U.S. Cyber Command announced Tuesday that it completed its second “hunt forward” mission to uncover vulnerabilities in Lithuania’s networks.
The operation is one of dozens the elite digital warfighting organization has undertaken since 2018 as part of a larger push to help the U.S. government understand weaknesses or malicious activity in foreign systems and how they could impact networks back home. It’s the latest mission involving an Eastern European country since Russia’s invasion of Ukraine last year.
Members of the command’s Cyber National Mission Force (CNMF) worked for months alongside experts from Lithuania’s Information Technology and Communications Department, which is part of the country’s Ministry of the Interior.
Cyber Command did not specify what kind of networks the teams scoured, other than they were ones selected by the host government.
“We need to develop competences and be more resilient to cyberattacks. The war in Ukraine has shown that cyberattacks are a powerful tool of modern warfare, so it is extremely important to be prepared and to ensure the security of our networks,” Arnoldas Abramavičius, vice-minister of the Interior, said in a statement.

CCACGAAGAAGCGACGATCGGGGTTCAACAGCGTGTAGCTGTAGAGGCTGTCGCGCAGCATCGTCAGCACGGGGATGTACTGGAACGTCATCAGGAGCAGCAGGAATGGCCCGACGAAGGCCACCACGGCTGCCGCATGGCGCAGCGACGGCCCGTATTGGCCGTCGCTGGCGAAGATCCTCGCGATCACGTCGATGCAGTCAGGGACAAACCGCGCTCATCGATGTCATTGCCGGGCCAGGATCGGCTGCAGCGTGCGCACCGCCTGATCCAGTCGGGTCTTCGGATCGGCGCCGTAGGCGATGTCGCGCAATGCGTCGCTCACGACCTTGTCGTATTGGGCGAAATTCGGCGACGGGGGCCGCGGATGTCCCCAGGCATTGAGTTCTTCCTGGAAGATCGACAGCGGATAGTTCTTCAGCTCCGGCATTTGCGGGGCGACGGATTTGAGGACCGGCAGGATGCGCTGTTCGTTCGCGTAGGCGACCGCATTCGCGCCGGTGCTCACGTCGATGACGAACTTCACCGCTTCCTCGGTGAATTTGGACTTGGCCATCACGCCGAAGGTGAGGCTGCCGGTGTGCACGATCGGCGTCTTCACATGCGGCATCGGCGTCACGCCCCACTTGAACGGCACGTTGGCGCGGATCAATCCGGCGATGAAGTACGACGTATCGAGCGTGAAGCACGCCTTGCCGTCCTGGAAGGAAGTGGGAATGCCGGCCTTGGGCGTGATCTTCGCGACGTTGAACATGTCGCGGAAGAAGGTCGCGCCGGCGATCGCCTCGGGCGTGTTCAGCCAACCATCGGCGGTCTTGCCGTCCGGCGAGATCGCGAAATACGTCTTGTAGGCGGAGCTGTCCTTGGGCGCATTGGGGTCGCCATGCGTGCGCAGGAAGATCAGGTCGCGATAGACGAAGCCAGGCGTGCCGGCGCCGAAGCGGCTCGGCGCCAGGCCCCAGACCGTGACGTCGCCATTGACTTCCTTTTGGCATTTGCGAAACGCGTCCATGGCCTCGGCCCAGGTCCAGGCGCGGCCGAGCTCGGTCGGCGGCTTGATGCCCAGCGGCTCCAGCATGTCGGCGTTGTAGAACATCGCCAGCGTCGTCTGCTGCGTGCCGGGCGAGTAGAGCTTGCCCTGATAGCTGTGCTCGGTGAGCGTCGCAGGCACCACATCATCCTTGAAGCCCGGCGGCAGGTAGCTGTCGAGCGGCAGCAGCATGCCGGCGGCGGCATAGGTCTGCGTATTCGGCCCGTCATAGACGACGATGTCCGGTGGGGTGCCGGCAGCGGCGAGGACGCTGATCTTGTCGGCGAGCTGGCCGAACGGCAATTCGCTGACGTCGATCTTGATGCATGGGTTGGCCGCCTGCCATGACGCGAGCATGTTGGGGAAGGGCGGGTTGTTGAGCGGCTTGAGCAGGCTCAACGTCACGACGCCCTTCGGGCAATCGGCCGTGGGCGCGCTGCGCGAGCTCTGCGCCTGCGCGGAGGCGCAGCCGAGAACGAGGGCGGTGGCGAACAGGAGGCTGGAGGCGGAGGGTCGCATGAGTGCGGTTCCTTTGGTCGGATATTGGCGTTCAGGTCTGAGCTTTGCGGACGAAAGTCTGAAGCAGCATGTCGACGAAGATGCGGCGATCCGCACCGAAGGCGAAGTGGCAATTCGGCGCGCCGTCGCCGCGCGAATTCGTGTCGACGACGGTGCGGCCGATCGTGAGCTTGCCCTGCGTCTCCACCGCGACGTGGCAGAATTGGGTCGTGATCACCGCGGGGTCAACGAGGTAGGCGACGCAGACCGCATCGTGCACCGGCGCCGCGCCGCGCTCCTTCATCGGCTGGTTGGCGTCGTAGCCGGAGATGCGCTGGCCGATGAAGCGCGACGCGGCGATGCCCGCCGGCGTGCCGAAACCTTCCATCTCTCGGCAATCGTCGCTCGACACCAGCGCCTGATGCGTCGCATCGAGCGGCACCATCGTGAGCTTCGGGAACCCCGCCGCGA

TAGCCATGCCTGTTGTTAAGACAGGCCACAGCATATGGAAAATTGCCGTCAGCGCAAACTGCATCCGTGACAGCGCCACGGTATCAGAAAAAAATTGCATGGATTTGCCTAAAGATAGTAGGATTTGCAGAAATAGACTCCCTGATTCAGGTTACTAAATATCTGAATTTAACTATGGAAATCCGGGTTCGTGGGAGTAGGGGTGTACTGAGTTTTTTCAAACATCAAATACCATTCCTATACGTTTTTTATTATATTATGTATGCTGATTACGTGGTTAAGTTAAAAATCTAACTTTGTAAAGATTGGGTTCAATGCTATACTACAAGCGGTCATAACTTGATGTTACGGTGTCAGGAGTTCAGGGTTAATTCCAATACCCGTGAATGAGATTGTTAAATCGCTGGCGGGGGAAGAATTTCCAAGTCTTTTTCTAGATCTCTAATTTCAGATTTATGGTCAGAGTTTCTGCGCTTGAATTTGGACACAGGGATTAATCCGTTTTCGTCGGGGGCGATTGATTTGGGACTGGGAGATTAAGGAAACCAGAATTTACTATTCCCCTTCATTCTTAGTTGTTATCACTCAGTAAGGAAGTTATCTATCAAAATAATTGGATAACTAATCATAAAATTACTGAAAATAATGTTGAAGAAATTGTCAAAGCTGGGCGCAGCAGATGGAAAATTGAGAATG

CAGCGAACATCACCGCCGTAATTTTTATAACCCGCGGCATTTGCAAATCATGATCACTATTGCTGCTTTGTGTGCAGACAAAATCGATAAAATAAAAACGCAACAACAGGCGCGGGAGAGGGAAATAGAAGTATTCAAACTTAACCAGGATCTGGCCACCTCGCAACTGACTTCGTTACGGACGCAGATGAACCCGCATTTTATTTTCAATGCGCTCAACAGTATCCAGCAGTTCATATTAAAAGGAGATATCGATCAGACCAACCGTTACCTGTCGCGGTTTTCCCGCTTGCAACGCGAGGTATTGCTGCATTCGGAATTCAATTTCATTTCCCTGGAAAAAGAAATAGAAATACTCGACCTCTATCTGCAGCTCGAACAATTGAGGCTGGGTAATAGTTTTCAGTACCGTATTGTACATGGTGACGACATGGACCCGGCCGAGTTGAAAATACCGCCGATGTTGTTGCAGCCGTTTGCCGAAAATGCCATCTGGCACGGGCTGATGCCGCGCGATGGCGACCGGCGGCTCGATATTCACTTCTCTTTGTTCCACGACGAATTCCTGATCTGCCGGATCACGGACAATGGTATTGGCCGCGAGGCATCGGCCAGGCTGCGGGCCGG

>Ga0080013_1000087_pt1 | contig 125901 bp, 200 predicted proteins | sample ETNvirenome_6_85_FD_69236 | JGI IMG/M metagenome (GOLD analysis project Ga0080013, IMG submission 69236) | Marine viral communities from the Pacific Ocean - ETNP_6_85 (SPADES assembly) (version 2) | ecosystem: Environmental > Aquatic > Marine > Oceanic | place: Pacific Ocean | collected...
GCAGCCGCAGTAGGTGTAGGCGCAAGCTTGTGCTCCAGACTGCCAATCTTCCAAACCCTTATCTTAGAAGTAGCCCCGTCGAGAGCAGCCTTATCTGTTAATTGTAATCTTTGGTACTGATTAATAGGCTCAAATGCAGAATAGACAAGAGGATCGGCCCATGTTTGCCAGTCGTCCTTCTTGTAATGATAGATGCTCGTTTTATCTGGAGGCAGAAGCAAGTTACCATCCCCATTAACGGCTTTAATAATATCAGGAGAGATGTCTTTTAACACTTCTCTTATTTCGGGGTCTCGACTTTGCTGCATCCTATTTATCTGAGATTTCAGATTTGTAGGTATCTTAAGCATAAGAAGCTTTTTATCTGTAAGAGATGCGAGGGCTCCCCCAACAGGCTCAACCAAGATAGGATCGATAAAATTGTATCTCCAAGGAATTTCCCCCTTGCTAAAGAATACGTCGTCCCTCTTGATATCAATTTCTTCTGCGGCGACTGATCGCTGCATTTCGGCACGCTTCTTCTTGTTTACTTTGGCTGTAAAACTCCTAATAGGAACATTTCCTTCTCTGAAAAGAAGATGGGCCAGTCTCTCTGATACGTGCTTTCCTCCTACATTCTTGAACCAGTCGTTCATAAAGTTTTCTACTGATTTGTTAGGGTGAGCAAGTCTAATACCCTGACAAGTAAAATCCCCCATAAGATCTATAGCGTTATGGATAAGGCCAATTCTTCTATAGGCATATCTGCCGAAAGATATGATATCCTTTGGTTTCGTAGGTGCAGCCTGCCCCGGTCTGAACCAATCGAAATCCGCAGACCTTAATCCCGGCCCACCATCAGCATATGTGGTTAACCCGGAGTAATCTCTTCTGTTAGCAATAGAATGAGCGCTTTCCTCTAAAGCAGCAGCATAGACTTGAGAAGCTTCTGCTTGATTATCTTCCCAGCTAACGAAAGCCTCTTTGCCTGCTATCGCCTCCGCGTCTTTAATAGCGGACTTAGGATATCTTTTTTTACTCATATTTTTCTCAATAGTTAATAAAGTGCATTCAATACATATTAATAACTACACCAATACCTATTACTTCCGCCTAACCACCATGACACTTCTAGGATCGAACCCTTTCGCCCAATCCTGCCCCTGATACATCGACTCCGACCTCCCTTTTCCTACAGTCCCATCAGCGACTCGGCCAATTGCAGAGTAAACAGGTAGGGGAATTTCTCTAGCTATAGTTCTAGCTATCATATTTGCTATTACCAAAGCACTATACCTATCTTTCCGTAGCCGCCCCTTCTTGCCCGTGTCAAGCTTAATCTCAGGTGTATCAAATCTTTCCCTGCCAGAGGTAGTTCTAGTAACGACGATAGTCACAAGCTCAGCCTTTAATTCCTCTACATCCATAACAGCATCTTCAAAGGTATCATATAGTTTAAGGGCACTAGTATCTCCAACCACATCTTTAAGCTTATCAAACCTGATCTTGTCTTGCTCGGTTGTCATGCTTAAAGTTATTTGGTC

“I believe that the results of this mission will be mutually beneficial and contribute to creating a common area of security and democracy in our region,” he added.
Cyber Command previously deployed personnel to Lithuania, a former Soviet satellite state, directly because of Moscow’s invasion.
Speaking at the Billington Cybersecurity Conference in Washington last week, Cyber Command chief Army Gen. Paul Nakasone said his organization had sent its elite hackers on 50 different hunt forward operations in 23 countries across 77 networks since 2018. The missions are usually revealed well after they wrap up, usually at the request of the host nation. Cyber Command did not specify when the Lithuania mission occurred.
“Ultimately, what impacts one nation or network can impact us all and that is why we are fortunate to have opportunities such as these to work side by side with trusted partners in Lithuania,” CNMF chief Army Maj. Gen. Joe Hartman, who has been nominated to become Cyber Command’s next deputy chief, said in a statement.
Martin Matishak is a senior cybersecurity reporter for The Record. He spent the last five years at Politico, where he covered Congress, the Pentagon and the U.S. intelligence community and was a driving force behind the publication’s cybersecurity newsletter.